Peeling during potato processing is presently accomplished by one of two methods. Most commonly, the potatoes are treated with a lye solution which raises the skin from the flesh. Alternatively, the potato may be subjected to a blast of pressurized or superheated steam which has the same effect. After either peeling process, the skin may be washed away using a water stream and abrasive rollers, but such scrubbing leaves the blemished areas of the potato intact. Such a skin removal device is disclosed in U.S. Pat. No. 2,776,690 to Warren.
The method of skin removal described by Warren has little effect on blemishes which extend beneath the potato skin. It is therefore necessary to manually cut away the blemished portions from the peeled potato, a tedious and expensive processing step. Another disadvantage of manual trimming is that the trimmers often remove good flesh from the potato since it is difficult to judge the depth of blemish beneath the surface.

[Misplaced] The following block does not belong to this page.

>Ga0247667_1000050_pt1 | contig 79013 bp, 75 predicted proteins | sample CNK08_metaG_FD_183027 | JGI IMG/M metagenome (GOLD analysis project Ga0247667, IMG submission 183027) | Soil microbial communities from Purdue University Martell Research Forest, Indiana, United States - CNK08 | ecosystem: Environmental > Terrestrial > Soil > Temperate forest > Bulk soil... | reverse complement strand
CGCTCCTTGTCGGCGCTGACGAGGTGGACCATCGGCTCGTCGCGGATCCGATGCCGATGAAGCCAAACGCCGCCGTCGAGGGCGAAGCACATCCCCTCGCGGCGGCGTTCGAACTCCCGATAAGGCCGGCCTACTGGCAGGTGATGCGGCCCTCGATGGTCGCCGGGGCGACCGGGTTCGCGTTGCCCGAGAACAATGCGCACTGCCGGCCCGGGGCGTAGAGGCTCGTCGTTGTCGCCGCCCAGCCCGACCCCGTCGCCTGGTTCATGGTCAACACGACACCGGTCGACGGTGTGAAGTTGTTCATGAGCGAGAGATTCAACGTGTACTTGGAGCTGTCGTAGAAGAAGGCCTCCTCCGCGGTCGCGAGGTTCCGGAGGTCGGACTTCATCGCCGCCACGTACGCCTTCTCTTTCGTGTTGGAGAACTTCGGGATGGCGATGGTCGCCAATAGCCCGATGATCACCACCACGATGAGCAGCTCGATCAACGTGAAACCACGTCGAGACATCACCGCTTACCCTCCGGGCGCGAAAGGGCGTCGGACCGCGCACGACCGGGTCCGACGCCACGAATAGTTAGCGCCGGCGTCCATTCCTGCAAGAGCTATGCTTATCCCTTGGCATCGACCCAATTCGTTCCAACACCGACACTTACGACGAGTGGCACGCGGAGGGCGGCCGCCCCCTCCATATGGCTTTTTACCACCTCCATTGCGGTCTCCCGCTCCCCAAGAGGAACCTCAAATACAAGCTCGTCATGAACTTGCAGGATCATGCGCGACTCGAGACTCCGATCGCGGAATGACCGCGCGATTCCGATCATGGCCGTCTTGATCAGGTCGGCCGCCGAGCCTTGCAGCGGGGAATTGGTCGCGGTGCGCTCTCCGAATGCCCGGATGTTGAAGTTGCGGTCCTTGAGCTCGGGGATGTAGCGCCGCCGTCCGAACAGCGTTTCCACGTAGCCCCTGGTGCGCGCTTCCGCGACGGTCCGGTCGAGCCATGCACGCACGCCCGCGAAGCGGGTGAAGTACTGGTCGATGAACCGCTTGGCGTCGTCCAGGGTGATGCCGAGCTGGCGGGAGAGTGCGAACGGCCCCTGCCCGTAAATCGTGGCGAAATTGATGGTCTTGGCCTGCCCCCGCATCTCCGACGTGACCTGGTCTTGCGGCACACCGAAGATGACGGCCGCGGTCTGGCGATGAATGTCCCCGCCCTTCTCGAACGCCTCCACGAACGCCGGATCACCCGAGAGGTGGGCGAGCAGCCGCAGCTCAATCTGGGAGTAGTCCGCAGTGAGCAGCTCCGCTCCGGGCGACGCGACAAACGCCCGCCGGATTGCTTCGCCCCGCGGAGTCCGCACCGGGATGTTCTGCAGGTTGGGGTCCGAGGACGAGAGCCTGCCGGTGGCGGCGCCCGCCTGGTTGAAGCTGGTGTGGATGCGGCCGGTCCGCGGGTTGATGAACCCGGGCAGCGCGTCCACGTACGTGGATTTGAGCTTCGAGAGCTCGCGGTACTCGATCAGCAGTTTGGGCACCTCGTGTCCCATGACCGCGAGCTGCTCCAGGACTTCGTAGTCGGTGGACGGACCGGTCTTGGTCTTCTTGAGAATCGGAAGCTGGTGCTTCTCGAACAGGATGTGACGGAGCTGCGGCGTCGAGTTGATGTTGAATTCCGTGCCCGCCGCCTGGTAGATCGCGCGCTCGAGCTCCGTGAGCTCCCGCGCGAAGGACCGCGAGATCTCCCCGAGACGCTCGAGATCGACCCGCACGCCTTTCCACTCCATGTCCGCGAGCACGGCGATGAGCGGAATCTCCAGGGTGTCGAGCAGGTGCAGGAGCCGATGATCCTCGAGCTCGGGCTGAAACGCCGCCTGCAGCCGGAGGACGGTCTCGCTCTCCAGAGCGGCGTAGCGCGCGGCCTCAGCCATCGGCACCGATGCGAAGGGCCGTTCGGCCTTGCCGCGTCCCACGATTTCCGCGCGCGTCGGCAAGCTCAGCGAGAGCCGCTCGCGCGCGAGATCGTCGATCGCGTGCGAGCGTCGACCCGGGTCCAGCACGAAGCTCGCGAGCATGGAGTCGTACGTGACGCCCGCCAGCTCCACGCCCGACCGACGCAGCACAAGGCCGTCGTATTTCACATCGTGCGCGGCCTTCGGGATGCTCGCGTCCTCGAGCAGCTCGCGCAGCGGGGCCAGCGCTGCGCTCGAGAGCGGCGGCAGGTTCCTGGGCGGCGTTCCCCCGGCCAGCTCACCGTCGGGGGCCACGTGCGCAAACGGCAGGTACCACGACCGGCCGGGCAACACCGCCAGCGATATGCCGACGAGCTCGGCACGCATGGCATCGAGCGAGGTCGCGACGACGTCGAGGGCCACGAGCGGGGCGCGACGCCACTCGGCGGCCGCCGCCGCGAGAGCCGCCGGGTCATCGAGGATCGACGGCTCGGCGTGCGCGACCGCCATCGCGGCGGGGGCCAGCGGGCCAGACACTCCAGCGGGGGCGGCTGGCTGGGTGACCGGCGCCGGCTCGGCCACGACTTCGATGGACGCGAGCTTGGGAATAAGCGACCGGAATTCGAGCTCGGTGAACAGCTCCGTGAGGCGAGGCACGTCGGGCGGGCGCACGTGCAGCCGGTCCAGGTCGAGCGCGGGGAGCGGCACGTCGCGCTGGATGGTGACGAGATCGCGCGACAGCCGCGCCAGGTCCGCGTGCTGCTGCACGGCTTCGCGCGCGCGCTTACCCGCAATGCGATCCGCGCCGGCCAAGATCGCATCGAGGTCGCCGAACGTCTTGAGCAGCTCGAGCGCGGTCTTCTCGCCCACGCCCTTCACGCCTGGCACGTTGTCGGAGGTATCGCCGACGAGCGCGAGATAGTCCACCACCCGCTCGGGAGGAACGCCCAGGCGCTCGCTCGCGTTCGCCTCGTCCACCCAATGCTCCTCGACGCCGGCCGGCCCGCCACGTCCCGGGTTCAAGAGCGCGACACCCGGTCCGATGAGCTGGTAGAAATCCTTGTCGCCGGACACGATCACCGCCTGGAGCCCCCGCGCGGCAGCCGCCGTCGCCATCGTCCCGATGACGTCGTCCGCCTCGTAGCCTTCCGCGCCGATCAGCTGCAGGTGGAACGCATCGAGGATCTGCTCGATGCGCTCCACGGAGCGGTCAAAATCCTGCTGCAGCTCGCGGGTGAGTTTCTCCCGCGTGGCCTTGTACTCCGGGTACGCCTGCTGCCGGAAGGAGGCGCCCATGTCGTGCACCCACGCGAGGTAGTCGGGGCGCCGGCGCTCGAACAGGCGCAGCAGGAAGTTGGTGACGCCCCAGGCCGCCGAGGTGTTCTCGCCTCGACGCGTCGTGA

The majority of blemishes which must be removed are rotten or decayed portions of the potato peel and the potato flesh extending inward from the peel. It is desirable, therefore, to provide a method and an apparatus to mechanically remove decayed portions from whole potatoes while removing little or no undecayed potato flesh.
The present invention is a method and an apparatus for hydraulically removing the decayed portions of a whole potato prior to the peeling thereof. The method comprises the steps of supporting the potato relative to a series of water spray nozzles adapted to direct water against all areas of the potato surface, and directing such streams at a predetermined intensity in order to loosen and remove the decayed portions of the potato skin and flesh. The method requires that the water force applied to the surface of the potato be within a range strong enough to remove the rot but not strong enough to disrupt the remaining skin and flesh of the potato.